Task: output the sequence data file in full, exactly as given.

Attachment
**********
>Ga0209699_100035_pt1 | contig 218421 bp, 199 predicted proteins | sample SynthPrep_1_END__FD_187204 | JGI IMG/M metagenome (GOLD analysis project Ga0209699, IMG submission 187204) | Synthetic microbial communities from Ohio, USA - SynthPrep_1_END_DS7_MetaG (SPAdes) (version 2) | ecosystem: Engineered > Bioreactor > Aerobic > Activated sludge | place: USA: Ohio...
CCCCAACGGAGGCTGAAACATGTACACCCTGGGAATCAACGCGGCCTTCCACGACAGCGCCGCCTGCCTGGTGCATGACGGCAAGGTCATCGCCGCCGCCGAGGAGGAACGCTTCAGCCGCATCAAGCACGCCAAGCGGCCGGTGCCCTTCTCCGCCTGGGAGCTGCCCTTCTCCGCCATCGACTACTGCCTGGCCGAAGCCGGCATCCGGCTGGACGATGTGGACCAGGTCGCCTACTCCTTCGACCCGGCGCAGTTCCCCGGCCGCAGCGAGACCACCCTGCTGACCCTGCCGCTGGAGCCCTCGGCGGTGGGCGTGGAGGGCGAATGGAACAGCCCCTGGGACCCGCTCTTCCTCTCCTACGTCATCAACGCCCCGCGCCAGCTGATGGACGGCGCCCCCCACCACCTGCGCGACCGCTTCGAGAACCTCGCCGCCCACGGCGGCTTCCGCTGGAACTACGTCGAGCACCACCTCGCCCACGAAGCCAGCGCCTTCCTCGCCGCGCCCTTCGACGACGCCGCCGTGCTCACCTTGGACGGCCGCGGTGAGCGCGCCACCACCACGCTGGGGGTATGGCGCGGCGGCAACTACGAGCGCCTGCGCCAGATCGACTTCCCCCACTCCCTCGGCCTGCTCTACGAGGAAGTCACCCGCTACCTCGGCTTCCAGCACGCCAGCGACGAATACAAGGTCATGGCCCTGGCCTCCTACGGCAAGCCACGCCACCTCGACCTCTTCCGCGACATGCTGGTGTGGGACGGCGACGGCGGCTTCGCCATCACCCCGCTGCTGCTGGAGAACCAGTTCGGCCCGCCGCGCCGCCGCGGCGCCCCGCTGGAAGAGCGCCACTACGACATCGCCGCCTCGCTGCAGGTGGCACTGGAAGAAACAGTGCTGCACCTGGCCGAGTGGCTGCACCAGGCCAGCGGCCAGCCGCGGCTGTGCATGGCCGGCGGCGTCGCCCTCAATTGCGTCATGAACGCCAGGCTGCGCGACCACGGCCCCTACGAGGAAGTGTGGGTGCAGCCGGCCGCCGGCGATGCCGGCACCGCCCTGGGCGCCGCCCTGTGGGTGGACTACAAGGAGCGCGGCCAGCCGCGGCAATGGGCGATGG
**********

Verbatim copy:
>Ga0209699_100035_pt1 | contig 218421 bp, 199 predicted proteins | sample SynthPrep_1_END__FD_187204 | JGI IMG/M metagenome (GOLD analysis project Ga0209699, IMG submission 187204) | Synthetic microbial communities from Ohio, USA - SynthPrep_1_END_DS7_MetaG (SPAdes) (version 2) | ecosystem: Engineered > Bioreactor > Aerobic > Activated sludge | place: USA: Ohio...
CCCCAACGGAGGCTGAAACATGTACACCCTGGGAATCAACGCGGCCTTCCACGACAGCGCCGCCTGCCTGGTGCATGACGGCAAGGTCATCGCCGCCGCCGAGGAGGAACGCTTCAGCCGCATCAAGCACGCCAAGCGGCCGGTGCCCTTCTCCGCCTGGGAGCTGCCCTTCTCCGCCATCGACTACTGCCTGGCCGAAGCCGGCATCCGGCTGGACGATGTGGACCAGGTCGCCTACTCCTTCGACCCGGCGCAGTTCCCCGGCCGCAGCGAGACCACCCTGCTGACCCTGCCGCTGGAGCCCTCGGCGGTGGGCGTGGAGGGCGAATGGAACAGCCCCTGGGACCCGCTCTTCCTCTCCTACGTCATCAACGCCCCGCGCCAGCTGATGGACGGCGCCCCCCACCACCTGCGCGACCGCTTCGAGAACCTCGCCGCCCACGGCGGCTTCCGCTGGAACTACGTCGAGCACCACCTCGCCCACGAAGCCAGCGCCTTCCTCGCCGCGCCCTTCGACGACGCCGCCGTGCTCACCTTGGACGGCCGCGGTGAGCGCGCCACCACCACGCTGGGGGTATGGCGCGGCGGCAACTACGAGCGCCTGCGCCAGATCGACTTCCCCCACTCCCTCGGCCTGCTCTACGAGGAAGTCACCCGCTACCTCGGCTTCCAGCACGCCAGCGACGAATACAAGGTCATGGCCCTGGCCTCCTACGGCAAGCCACGCCACCTCGACCTCTTCCGCGACATGCTGGTGTGGGACGGCGACGGCGGCTTCGCCATCACCCCGCTGCTGCTGGAGAACCAGTTCGGCCCGCCGCGCCGCCGCGGCGCCCCGCTGGAAGAGCGCCACTACGACATCGCCGCCTCGCTGCAGGTGGCACTGGAAGAAACAGTGCTGCACCTGGCCGAGTGGCTGCACCAGGCCAGCGGCCAGCCGCGGCTGTGCATGGCCGGCGGCGTCGCCCTCAATTGCGTCATGAACGCCAGGCTGCGCGACCACGGCCCCTACGAGGAAGTGTGGGTGCAGCCGGCCGCCGGCGATGCCGGCACCGCCCTGGGCGCCGCCCTGTGGGTGGACTACAAGGAGCGCGGCCAGCCGCGGCAATGGGCGATGG